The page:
Using Vectors¶
Parsing GeoJson¶
GeoTrellis includes good support for serializing and deserializing
geometry to/from GeoJson within the geotrellis.vector.io.json
package. Utilizing these features requires some instruction, however,
since the interface may not be immediately apparent from the type
signatures.
Serializing to GeoJson¶
All Geometry
and Feature
objects in geotrellis.vector
have a
method extension providing a toGeoJson
method. This means that:
import geotrellis.vector.io._
Polygon((10.0, 10.0), (10.0, 20.0), (30.0, 30.0), (10.0, 10.0)).toGeoJson
is valid, in this case yielding:
{"type":"Polygon","coordinates":[[[10.0,10.0],[10.0,20.0],[30.0,30.0],[10.0,10.0]]]}
Issuing .toGeoJson
on Feature
instances, requires that the type
parameter supplied to the feature meets certain requirements. For
example, PointFeature(Point(0,0), 3)
will succeed, but to tag a
Feature with arbitrary data, that data must be encapsulated in a case
class. That class must also be registered with the Json reading
infrastructure provided by spray
. The following example achieves
these goals:
import geotrellis.vector.io.json._
case class UserData(data: Int)
implicit val boxedValue = jsonFormat1(UserData)
PointFeature(Point(0,0), UserData(13))
Case classes with more than one argument would require the variants of
jsonFormat1
for classes of higher arity. The output of the above
snippet is:
{"type":"Feature","geometry":{"type":"Point","coordinates":[0.0,0.0]},"properties":{"data":13}}
where the property has a single field named data
. Upon
deserialization, it will be necessary for the data member of the feature
to have fields with names that are compatible with the members of the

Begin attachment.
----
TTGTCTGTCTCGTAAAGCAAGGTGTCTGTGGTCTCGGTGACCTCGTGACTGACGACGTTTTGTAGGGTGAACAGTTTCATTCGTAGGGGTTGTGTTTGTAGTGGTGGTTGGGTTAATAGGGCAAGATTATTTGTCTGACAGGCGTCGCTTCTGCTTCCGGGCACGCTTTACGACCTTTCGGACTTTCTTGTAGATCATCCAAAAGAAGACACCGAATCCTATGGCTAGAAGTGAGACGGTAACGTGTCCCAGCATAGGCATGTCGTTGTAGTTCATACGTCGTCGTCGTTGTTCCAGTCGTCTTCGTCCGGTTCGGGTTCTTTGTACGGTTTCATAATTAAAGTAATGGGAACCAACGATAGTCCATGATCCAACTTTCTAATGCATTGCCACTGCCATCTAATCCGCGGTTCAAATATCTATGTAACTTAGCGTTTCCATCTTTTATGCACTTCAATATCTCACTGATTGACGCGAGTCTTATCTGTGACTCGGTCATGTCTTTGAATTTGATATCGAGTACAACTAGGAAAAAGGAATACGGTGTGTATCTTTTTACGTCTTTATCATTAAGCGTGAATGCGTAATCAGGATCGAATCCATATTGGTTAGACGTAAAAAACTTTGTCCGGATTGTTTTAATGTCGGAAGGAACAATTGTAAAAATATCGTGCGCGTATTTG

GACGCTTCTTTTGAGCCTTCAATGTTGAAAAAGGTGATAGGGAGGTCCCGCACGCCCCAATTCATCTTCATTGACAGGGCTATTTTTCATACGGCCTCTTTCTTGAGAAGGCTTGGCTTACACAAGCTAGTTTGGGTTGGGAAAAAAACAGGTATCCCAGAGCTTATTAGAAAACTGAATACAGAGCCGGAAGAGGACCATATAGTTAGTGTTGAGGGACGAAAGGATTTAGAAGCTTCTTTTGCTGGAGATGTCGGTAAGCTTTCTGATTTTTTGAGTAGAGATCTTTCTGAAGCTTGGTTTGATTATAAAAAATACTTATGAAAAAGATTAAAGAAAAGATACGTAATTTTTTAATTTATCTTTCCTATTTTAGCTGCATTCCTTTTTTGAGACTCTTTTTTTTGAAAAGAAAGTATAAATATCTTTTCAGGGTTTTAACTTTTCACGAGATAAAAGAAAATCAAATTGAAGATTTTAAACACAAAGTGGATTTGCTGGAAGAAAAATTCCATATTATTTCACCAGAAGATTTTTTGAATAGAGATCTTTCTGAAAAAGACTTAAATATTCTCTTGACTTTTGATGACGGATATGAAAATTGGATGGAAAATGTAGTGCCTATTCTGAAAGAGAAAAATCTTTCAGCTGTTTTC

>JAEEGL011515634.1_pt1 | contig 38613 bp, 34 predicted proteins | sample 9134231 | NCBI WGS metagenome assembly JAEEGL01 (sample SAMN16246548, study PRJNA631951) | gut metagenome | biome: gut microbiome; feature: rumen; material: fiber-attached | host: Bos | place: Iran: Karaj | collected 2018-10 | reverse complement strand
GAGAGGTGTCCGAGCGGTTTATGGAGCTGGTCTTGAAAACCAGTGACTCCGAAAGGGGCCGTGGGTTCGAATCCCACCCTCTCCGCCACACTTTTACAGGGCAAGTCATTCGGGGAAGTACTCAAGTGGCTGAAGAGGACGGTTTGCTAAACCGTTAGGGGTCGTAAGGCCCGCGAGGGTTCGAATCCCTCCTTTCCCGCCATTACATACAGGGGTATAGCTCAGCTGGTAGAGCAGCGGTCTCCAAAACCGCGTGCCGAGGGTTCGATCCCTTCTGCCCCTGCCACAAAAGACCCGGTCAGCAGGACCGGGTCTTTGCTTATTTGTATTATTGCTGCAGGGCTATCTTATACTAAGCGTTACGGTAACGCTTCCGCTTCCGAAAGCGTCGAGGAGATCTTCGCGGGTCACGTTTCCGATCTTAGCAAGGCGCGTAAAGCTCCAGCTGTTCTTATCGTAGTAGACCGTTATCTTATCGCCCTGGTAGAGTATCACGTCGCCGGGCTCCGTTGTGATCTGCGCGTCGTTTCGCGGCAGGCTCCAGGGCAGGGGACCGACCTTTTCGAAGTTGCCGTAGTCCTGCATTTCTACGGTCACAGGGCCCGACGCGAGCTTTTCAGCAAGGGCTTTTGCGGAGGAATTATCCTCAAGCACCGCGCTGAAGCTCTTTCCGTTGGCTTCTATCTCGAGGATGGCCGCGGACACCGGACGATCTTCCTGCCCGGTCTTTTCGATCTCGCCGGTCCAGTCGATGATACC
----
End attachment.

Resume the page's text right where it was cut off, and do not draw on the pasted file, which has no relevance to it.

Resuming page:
feature’s data type.
This is all necessary underpinning, but note that it is generally
desirable to (de)serialize collections of features. The serialization
can be achieved by calling .toGeoJson
on a Seq[Feature[G, T]]
.
The result is a Json representation of a FeatureCollection.
Deserializing from GeoJson¶
The return trip from a string representation can be accomplished by
another method extension provided for strings: parseGeoJson[T]
. The
only requirement for using this method is that the type of T
must
match the contents of the Json string. If the Json string represents
some Geometry
subclass (i.e., Point
, MultiPolygon
, etc),
then that type should be supplied to parseGeoJson
. This will work to
make the return trip from any of the Json strings produced above.
Again, it is generally more interesting to consider Json strings that
contain FeatureCollection
structures. These require more complex
code. Consider the following Json string:
val fc: String = """{
 "type": "FeatureCollection",
 "features": [
 {
 "type": "Feature",
 "geometry": { "type": "Point", "coordinates": [1.0, 2.0] },
 "properties": { "someProp": 14 },
 "id": "target_12a53e"
 }, {
 "type": "Feature",
 "geometry": { "type": "Point", "coordinates": [2.0, 7.0] },
 "properties": { "someProp": 5 },
 "id": "target_32a63e"
 }
 ]
}""".stripMargin
Decoding this structure will require the use of either
JsonFeatureCollection
or JsonFeatureCollectionMap
; the former
will return queries as a Seq[Feature[G, T]]
, while the latter will
return a Map[String, Feature[G, T]]
where the key is the id
field of each feature. After calling:
val collection = fc.parseGeoJson[JsonFeatureCollectionMap]
it will be necessary to extract the desired features from
collection
. In order to maintain type safety, these results are